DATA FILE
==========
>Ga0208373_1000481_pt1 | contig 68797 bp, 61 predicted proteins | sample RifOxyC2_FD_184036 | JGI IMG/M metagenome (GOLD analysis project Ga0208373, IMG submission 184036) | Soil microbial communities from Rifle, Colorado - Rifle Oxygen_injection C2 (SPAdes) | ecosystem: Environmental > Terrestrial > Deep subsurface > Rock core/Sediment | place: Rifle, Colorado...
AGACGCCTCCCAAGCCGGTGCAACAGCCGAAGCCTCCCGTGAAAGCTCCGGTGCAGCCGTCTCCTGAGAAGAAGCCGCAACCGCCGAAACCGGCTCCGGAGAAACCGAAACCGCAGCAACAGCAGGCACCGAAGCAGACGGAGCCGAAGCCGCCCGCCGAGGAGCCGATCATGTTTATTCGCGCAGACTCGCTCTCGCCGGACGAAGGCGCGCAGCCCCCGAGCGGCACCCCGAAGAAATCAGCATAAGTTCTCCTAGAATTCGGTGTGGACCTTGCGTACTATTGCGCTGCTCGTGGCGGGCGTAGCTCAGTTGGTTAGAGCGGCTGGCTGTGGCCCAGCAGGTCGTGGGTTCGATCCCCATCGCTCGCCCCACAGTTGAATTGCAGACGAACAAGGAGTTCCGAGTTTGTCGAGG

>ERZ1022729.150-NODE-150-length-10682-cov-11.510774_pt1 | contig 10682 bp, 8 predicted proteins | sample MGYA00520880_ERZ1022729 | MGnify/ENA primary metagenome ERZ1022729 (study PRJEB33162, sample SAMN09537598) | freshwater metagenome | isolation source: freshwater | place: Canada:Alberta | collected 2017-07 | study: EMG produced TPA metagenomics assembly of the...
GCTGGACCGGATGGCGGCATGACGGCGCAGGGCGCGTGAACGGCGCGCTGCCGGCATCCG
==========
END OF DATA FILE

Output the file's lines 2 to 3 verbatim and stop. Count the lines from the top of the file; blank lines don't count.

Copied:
AGACGCCTCCCAAGCCGGTGCAACAGCCGAAGCCTCCCGTGAAAGCTCCGGTGCAGCCGTCTCCTGAGAAGAAGCCGCAACCGCCGAAACCGGCTCCGGAGAAACCGAAACCGCAGCAACAGCAGGCACCGAAGCAGACGGAGCCGAAGCCGCCCGCCGAGGAGCCGATCATGTTTATTCGCGCAGACTCGCTCTCGCCGGACGAAGGCGCGCAGCCCCCGAGCGGCACCCCGAAGAAATCAGCATAAGTTCTCCTAGAATTCGGTGTGGACCTTGCGTACTATTGCGCTGCTCGTGGCGGGCGTAGCTCAGTTGGTTAGAGCGGCTGGCTGTGGCCCAGCAGGTCGTGGGTTCGATCCCCATCGCTCGCCCCACAGTTGAATTGCAGACGAACAAGGAGTTCCGAGTTTGTCGAGG

>ERZ1022729.150-NODE-150-length-10682-cov-11.510774_pt1 | contig 10682 bp, 8 predicted proteins | sample MGYA00520880_ERZ1022729 | MGnify/ENA primary metagenome ERZ1022729 (study PRJEB33162, sample SAMN09537598) | freshwater metagenome | isolation source: freshwater | place: Canada:Alberta | collected 2017-07 | study: EMG produced TPA metagenomics assembly of the...